Keys to the City
Director: Ian Moubayed
United States, 2022, 33 min
Shooting Format:Digital C300
WINNER: Best Short Documentary
Crew:Producer: Ayesha Nadarajah. Director/DP: Ian Moubayed; Executive Prroducer: Karim Amer; Editor: César Martínez Barbas; Supervising Editor: Carlos Rojas
Email:im AT ianmoubayed.com
KEYS TO THE CITY, a documentary short, follows Matthew Ballard, an aging Brooklyn locksmith struggling to unlock a higher acceptance to the changes in his life and city. The film revisits a pre-pandemic New York 6 years earlier, amidst a rapidly shifting urban landscape. In the final month on the job, Mathew wrestles with his growing alienation to the city and seeks peace in retiring to Georgia, but before leaving New York, Tony Volpe, his outgoing boss, reveals he must first train George Goga, a brazen first-generation immigrant to take his place. The documentary captures Matthew and George on a bumpy journey across the city as they face funny, bizarre, and tender encounters inside the homes of colorful New Yorkers.
At a time when the world is plagued with a global pandemic, KEYS TO THE CITY plays like a lyrical ode to a New York we may never see again. Ultimately, the film captures a larger story of change, loss, and hope told through the personal narratives of this untraditional locksmith family.
About the director
Ian Moubayed is a documentary filmmaker based in New York. Moubayed started his career as a cinematographer, collaborating with Emmy, Peabody, and Oscar-winning filmmakers to create engaging and impactful work. In 2019 he was credited as the Director of Photography on Netflix’s THE GREAT HACK (2019 Oscar shortlist). More recently Moubayed was the Director of Photography on NBC Peacock’s THE SIT IN: HARRY BELAFONTE HOST’S THE TONIGHT SHOW (2021 EMMY NOMINATED) and was personally nominated for a 2021 Cinema Eye Award for his work as a series cinematographer for HBO’s THE VOW.
Over the last five years, Moubayed has transitioned to directing more short-form documentaries for companies, brands, and foundations.
As the documentary industry races to tell the story of Covid-19, I wanted to create an unapologetically funny yet poignant story about New York, for New York. Anyone who has lived in New York City long enough knows their relationship to the city is typically complicated. New York is like having a large somewhat dysfunctional family; sometimes you don’t like them, but in the end, you love them.
Seven years ago, I found myself in a distressing New York predicament. I stood half-naked, locked out of my apartment in the late hours of the night. In my panicked frenzy to get back in, I was left with no other choice but to call an emergency locksmith. Before long the locksmith arrived and routinely unlocked my door. I grew curious about this man’s connection to the city and invited him in for a drink. I quickly learned that beneath this everyday working-class job was rare access to the underbelly of New York; a glimpse into strange, funny, sad, and often tender encounters inside the homes of all types of New Yorkers.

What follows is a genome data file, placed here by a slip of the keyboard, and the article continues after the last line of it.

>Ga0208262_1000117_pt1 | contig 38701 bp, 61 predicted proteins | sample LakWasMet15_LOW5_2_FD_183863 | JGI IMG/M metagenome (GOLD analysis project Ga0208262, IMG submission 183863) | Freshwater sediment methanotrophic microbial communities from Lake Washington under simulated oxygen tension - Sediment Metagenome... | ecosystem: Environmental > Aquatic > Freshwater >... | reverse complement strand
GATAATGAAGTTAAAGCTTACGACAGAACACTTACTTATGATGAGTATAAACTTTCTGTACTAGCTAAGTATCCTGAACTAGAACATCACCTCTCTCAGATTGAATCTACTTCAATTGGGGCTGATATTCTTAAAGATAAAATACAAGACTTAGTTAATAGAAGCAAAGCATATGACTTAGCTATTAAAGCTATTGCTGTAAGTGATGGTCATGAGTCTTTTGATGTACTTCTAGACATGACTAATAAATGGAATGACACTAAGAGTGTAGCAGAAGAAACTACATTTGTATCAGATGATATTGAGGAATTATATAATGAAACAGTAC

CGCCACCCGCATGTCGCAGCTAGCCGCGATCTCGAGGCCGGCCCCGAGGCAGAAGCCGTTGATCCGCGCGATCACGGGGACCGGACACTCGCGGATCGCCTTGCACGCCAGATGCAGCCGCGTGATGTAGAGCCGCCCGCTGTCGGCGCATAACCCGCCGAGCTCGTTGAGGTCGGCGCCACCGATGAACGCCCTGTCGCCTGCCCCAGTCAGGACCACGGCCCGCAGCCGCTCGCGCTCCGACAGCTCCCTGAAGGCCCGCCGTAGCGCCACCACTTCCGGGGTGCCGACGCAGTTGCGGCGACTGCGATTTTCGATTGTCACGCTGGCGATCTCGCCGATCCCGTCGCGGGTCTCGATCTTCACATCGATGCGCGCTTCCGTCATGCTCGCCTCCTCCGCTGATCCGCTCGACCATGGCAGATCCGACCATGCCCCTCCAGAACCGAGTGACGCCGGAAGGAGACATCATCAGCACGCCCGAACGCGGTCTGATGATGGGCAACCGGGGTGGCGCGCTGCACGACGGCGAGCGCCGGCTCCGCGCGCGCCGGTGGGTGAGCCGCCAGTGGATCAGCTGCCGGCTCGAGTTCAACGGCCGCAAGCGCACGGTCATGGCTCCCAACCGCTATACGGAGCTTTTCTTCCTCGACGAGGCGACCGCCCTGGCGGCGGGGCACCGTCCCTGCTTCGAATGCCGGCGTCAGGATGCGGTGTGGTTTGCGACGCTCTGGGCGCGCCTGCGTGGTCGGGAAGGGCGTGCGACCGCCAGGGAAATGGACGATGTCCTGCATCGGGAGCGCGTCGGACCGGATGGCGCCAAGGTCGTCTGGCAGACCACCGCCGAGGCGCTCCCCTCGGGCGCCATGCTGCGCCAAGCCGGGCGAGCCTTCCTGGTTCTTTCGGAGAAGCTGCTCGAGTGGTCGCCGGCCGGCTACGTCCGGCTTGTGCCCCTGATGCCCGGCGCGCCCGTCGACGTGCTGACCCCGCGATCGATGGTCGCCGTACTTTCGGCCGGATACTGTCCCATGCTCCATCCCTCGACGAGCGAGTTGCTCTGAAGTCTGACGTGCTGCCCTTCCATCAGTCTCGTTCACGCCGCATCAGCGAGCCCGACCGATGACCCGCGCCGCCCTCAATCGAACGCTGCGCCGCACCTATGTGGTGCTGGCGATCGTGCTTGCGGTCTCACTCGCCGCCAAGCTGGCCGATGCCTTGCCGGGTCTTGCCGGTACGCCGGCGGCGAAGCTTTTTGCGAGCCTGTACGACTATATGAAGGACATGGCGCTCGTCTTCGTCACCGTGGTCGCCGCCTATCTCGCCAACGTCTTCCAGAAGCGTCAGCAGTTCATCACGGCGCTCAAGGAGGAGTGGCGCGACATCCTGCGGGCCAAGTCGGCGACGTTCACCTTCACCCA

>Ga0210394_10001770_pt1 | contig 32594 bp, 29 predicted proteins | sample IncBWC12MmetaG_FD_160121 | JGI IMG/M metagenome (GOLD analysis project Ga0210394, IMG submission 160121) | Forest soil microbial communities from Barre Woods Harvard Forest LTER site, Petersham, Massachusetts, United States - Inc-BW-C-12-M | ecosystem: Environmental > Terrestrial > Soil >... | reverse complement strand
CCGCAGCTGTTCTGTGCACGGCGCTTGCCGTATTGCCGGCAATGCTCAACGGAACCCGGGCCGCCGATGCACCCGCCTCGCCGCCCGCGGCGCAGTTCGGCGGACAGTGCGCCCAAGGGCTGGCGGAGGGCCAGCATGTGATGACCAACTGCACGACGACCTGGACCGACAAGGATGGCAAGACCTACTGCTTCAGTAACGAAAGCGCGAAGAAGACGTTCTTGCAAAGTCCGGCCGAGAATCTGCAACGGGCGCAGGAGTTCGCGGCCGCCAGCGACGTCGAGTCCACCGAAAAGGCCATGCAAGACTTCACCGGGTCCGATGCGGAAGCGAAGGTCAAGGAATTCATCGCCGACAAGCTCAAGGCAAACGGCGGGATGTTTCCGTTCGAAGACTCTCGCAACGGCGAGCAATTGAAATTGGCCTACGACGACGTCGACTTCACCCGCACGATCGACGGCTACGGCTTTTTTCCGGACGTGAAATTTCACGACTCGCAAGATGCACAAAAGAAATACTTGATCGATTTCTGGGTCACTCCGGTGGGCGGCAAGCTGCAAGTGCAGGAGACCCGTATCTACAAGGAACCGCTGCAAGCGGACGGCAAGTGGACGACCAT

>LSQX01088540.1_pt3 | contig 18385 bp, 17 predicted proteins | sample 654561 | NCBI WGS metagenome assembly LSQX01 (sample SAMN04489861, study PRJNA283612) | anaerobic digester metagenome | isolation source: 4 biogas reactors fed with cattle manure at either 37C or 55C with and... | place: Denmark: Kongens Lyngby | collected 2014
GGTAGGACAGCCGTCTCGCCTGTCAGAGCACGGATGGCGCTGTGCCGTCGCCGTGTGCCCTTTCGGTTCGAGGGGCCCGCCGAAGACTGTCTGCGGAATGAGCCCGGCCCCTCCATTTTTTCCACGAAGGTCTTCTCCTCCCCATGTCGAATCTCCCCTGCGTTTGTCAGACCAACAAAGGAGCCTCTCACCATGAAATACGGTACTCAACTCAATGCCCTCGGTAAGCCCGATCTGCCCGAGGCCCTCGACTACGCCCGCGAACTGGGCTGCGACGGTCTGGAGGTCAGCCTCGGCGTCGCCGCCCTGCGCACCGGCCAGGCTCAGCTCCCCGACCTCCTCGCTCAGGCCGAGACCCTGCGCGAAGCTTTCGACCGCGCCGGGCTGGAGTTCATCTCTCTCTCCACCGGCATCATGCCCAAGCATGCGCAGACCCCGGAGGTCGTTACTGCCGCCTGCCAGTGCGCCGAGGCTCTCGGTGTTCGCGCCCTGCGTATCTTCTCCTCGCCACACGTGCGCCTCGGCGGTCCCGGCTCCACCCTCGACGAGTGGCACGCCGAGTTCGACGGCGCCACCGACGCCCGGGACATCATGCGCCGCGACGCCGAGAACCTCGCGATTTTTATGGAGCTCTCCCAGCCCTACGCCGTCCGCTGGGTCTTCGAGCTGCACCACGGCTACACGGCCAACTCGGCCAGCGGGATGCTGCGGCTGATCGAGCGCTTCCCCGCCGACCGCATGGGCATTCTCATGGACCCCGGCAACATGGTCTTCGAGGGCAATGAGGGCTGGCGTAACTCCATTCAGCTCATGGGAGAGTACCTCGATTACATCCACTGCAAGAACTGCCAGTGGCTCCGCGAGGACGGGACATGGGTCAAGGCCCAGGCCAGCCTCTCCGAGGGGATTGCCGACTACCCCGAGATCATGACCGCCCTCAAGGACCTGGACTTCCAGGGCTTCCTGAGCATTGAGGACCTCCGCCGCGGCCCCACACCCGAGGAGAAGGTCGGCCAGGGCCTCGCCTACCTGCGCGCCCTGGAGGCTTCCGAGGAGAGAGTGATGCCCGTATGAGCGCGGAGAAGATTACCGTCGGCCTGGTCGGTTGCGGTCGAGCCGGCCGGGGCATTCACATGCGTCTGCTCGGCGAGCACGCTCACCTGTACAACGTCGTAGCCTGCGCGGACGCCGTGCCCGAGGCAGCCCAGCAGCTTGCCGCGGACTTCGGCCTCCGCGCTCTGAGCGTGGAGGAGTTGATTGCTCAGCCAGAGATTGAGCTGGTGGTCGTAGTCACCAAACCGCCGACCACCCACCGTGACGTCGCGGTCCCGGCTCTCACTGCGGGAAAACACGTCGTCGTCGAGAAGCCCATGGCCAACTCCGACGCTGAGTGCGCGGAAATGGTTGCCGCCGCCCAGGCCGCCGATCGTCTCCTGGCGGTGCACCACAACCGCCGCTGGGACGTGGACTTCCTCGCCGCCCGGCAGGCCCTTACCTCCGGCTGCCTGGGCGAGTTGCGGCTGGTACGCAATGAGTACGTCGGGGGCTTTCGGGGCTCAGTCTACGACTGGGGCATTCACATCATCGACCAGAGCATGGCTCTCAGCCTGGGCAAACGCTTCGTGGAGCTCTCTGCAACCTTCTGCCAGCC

Shortly thereafter, I began to research the locksmith trade and set out to find a story until I discovered All Brooklyn Locksmith an old-school locksmith shop in Flatbush, Brooklyn. With a rich constellation of characters at the shop and unique access to the city, I saw an opportunity for locksmithing to be a vehicle to tell a larger story about the transformation and loss of a city I knew and loved growing up. At the heart of the story was a crusty old locksmith forced to train a brazen first-generation immigrant to replace him. The oil and water dynamic was not only funny but beautifully personified a larger generational shift happening in the city. I spent the next month with these locksmiths, traveling across the city into the homes of New Yorkers, not fully aware of what I would find or film behind each door. Due to the short production window afforded to us, the footage captured that summer didn’t amount to feature-length film and ultimately sat on the shelf for 6 years, until now.
After a global pandemic plagued the country and our city, I revisited the footage, realized how well it had aged, and decided to resurrect KEYS TO THE CITY as a 30-minute documentary short. The themes of loss, change and hope explored through the personal narratives of our subjects were now framed in a new light. While the film now begins and ends in the present day, the story revisits the past through the eyes of an aging locksmith struggling to unlock a deeper understanding of the changes he saw in himself and his city. Although we may never see the era of New York we captured again, KEYS TO THE CITY stands as a bold reminder to the world that New York isn't going anywhere. Despite what we’ve lost or gained in the past six years, we’ll always love our big dysfunctional family.